Advances in the knowledge of the disease demonstrated that Toxocara infection elicits in humans several different syndromes.

Visceral larva migrans

Visceral larva migrans (VLM) was first described in 1952, in children with an enlarged liver and hypereosinophilia (Beaver et al., 1952). The typical VLM patient is a child between the ages of 2-7 years with a history of geophagia and exposure to puppies in the home. The acute signs of VLM associated with hepatic and pulmonary larval migration often include abdominal pain, decreased appetite, restlessness, fever, coughing, wheezing, asthma, and hepatomegaly. In this phase of the infection, there is usually a marked eosinophilia (>2,000 cells/mm3), leukocytosis, and hyper-gammaglobulinemia. In Western countries, the VLM syndrome is rarely encountered, and a review of the literature from 1952 to 1979 found only 970 such reports (Ehrard and Kernbaum, 1979).

Ocular larva migrans

Ocular larva migrans (OLM) typically occurs unilaterally in children and young adults. The most common symptom is visual loss, with onset over a period of days to weeks. Funduscopy and biomicroscopic examination often reveals uveitis, endophthalmitis, papillitis (Gass and Braunstein, 1983), retinal granulomatous lesions (Gillespie et al., 1993), or inflammatory masses (snow-banks) in the peripheral vitreous (Tran et al., 1999). In some individuals these signs may wax and wane over a period of years. Ocular infection may also be subclinical and only detected during a routine eye examination. OLM apparently is an endemic disease in some areas with an estimated incidence of 1 per 100,000 persons in Alabama in the USA (Maetz et al., 1987).

More recently recognized syndromes

The large discrepancy between the relatively small number of reported cases of VLM and OLM syndromes and the high seroprevalence rate, especially in rural areas, led to a search for other clinical manifestations of toxocariasis. Two case-control studies, carried out in adults in France (Glickman et al., 1987) and in children in Ireland (Taylor et al., 1988), were conducted to address this issue.

In French adults, toxocariasis was characterized clinically by weakness, pruritus, rash, difficult breathing, and abdominal pain. Significant laboratory findings included eosinophilia (average 1,444 cells per mm3), increased total serum IgE level (average, 851 IU/ml), and elevated antibody titers to T. canis. This syndrome was termed "common toxocariasis" in adults (Magnaval et al., 1994a).

In Ireland, the most frequent clinical findings in children infected with Toxocara were fever, anorexia, headache, abdominal pain, nausea, vomiting, lethargy, sleep and behavior disorders, pharyngitis, pneumonia, cough, wheeze, limb pains, cervical lymphadenitis and hepatomegaly. Twenty-seven per cent of the patients displaying high anti-Toxocara titers had normal blood eosinophil counts. This form of the disease in children was coined "covert toxocariasis".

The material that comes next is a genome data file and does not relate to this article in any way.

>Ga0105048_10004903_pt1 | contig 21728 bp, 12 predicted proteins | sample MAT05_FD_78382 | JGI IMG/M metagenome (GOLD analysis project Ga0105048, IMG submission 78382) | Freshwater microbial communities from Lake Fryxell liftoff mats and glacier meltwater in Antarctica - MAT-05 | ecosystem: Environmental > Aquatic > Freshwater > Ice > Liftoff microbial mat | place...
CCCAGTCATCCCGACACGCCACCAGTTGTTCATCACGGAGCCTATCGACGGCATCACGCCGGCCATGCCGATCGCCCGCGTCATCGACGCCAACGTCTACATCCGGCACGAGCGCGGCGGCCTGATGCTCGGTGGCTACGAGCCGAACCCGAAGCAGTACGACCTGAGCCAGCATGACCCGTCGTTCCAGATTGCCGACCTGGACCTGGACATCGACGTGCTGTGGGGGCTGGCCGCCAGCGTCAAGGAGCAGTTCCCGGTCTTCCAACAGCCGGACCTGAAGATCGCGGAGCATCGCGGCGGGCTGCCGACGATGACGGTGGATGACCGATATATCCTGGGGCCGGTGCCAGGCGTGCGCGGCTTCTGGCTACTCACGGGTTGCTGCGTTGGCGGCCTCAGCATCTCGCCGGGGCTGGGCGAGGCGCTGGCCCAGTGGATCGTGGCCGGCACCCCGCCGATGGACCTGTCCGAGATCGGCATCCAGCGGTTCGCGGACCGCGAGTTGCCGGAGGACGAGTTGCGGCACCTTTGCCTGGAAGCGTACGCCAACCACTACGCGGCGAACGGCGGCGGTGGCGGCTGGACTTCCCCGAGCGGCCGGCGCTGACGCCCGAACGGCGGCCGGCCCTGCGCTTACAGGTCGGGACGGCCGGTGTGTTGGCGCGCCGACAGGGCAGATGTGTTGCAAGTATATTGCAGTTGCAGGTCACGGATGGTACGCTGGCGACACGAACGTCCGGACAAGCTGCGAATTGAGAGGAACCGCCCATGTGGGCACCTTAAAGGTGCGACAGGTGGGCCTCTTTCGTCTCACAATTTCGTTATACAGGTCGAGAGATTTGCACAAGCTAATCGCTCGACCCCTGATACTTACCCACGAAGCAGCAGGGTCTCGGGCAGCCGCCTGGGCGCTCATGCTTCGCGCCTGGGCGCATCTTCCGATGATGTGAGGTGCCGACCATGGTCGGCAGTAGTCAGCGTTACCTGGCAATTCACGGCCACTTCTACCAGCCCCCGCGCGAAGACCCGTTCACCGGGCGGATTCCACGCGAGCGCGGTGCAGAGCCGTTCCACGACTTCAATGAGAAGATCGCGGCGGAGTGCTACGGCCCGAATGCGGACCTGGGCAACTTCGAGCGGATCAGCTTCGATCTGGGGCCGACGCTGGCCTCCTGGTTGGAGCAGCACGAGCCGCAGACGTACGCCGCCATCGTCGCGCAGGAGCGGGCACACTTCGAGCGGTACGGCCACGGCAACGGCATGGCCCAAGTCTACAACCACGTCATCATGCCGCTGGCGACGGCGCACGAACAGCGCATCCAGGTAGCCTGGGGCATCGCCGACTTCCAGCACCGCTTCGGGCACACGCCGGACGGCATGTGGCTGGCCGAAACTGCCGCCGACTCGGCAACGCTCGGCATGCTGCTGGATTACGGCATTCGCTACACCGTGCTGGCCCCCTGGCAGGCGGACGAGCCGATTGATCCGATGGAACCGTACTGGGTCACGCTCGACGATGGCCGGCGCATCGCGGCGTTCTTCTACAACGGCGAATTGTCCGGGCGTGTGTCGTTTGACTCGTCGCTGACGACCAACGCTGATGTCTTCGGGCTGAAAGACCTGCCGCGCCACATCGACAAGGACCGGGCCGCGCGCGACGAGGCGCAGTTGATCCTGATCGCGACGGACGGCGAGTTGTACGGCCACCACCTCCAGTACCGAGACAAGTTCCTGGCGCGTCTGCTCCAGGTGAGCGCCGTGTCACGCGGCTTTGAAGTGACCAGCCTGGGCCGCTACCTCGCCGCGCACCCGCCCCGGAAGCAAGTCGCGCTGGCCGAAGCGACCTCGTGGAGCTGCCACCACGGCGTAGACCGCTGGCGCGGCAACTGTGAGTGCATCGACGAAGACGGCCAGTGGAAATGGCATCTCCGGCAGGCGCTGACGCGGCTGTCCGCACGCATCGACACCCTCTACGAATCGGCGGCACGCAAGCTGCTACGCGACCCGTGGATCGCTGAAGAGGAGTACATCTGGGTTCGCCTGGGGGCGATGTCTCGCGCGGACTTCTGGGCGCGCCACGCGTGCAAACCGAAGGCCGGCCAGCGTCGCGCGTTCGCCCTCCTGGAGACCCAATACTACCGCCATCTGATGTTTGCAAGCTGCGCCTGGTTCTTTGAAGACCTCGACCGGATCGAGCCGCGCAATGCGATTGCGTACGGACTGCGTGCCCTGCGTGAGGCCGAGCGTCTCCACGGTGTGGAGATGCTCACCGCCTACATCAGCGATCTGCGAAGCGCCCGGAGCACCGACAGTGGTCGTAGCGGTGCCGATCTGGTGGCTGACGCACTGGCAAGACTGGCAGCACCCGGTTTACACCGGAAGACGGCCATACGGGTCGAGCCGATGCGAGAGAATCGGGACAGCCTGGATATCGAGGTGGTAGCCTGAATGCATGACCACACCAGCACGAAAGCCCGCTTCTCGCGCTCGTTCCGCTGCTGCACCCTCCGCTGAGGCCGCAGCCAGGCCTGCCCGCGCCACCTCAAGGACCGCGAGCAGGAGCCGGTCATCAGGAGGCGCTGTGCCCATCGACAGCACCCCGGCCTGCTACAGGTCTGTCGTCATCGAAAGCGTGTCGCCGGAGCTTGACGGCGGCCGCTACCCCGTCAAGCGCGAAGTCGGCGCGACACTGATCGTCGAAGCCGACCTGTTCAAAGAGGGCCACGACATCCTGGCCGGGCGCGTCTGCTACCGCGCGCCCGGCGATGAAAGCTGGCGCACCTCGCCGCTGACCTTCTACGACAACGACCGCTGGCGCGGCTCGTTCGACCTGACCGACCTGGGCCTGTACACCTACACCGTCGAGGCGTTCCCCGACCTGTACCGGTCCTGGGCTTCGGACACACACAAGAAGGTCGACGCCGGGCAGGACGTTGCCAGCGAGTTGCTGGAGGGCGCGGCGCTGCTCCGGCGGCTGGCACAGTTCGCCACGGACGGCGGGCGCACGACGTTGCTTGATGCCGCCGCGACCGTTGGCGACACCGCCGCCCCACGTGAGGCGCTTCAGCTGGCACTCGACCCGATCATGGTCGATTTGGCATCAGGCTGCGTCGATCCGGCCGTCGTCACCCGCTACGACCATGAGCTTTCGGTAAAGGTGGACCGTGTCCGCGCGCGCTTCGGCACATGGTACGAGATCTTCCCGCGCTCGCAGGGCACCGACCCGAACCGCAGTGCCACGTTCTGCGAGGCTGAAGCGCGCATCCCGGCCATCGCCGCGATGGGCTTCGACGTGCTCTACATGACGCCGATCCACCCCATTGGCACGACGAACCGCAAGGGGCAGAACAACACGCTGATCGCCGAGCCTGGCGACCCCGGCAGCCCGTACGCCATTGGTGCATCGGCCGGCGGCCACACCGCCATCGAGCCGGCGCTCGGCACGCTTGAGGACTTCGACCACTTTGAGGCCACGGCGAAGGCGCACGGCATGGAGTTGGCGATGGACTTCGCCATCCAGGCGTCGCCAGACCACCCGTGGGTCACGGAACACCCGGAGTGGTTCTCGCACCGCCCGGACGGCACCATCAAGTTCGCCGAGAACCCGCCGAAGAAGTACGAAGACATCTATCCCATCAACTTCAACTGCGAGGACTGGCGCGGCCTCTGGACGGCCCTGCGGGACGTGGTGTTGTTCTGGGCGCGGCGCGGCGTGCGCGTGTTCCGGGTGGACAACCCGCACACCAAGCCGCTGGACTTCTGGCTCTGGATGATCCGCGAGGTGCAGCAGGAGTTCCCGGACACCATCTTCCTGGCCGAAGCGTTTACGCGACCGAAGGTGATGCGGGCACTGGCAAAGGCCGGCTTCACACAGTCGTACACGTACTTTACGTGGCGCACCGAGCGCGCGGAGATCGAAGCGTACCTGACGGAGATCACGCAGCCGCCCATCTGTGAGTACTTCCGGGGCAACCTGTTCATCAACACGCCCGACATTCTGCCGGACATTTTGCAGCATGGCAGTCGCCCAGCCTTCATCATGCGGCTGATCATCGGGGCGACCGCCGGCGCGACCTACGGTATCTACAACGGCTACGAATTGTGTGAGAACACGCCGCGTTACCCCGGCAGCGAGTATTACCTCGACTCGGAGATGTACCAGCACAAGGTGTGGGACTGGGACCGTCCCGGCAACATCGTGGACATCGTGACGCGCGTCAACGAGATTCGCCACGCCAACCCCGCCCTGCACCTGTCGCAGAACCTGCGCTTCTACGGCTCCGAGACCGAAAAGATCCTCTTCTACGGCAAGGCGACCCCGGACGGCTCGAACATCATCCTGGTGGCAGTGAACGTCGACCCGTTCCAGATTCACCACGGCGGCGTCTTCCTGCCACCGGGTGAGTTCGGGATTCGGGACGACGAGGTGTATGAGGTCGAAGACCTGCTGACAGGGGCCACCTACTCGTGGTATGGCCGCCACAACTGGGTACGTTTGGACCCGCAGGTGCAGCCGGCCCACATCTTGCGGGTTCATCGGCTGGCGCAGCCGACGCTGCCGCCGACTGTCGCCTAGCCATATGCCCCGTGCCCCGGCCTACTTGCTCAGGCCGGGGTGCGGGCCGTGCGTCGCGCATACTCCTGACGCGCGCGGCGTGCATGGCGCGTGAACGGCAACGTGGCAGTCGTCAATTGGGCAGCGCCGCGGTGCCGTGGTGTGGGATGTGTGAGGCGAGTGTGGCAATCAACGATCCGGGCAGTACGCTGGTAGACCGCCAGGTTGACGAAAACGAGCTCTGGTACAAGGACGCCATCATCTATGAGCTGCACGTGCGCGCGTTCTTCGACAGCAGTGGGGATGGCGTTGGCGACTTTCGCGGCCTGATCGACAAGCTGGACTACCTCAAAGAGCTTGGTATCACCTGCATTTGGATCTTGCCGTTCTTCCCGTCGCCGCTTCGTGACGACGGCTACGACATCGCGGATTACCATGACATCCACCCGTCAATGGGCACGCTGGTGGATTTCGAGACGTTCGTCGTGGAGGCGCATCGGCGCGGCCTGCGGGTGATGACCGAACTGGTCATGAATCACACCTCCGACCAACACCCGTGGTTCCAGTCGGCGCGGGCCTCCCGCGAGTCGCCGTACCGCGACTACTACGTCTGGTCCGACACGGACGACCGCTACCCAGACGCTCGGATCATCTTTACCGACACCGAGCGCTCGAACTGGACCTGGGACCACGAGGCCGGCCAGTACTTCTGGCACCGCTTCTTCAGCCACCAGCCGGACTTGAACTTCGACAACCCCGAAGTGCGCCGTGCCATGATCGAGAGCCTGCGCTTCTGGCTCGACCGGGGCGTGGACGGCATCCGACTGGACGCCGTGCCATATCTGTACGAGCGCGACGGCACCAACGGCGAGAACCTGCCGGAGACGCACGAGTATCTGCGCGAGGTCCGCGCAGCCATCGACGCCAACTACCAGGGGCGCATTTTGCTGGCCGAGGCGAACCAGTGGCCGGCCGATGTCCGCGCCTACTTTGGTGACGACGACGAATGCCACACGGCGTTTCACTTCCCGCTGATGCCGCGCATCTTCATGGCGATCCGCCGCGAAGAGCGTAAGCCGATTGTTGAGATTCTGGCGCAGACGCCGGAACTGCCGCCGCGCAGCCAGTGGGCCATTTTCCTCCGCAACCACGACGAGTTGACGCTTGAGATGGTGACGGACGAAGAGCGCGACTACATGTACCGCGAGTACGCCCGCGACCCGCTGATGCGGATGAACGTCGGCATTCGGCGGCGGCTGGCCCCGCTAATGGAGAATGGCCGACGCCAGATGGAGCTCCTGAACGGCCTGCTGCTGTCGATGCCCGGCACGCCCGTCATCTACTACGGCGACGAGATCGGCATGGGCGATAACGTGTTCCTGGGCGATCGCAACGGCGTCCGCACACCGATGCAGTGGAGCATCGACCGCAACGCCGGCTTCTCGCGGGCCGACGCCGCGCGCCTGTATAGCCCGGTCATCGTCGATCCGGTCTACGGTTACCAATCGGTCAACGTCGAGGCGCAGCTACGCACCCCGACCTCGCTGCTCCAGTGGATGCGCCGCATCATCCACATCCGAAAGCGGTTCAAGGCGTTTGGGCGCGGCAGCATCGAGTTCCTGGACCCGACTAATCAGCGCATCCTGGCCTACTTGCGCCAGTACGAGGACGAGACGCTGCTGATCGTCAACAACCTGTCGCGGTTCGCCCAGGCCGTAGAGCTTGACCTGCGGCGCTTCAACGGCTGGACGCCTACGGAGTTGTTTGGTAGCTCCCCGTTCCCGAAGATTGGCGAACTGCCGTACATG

It is likely that many persons with these clinical forms of Toxocara infection often go undiagnosed, because the above-cited clinical manifestations and laboratory abnormalities are non-specific. Toxocariasis also has been associated with various allergy-related syndromes including chronic urticaria (Wolfrom et al., 1996), reactive arthritis (Bethel, 1981), or angioedema (Magnaval and Baixench, 1993).

Neurological toxocariasis

Toxocara larvae readily migrate in the brain of experimentally infected laboratory animals. However, a review of the English literature from 1950 to the present, found less than twenty reports of neurological toxocariasis in humans, as determined by the finding of Toxocara larvae in cerebral spinal fluid (CSF), in brain tissue, in the meninges, and/or by immunodiagnosis on CSF (Wang et al., 1983; Hill et al., 1985; Russegger and Schmutzhard, 1989; Ruttinger and Hadidi, 1991; Kumar and Kimm, 1994; Komiyama et al., 1995; Duprez et al., 1996). As with VLM, the clinical signs of neurological toxocariasis are nonspecific (Magnaval et al., 1997), leading to possible under diagnosis of this condition.



Medical imaging techniques can be used to detect and localize granulomatous lesions due to Toxocara larvae. Abdominal ultrasound has shown multiple hypoechoic areas in the livers of 14 children who initially presented with hepatomegaly, eosinophilia and a positive Toxocara serology (Baldisserotto et al., 1999). Using computed tomography (CT), hepatic lesions appear as low-density areas, as shown in Fig. 1 (Dupas et al., 1986; Ishibashi et al., 1992). In the CNS, more sensitive magnetic resonance imaging (MRI) has revealed granulomas appearing as hyper-intense areas on T2-weighted images, primarily located cortically or sub-cortically (Ruttinger and Hadidi, 1991). In 11 patients with OLM, ultrasound has revealed a highly reflective peripheral mass, vitreous bands or membranes, and traction retinal detachment (Wan et al., 1991).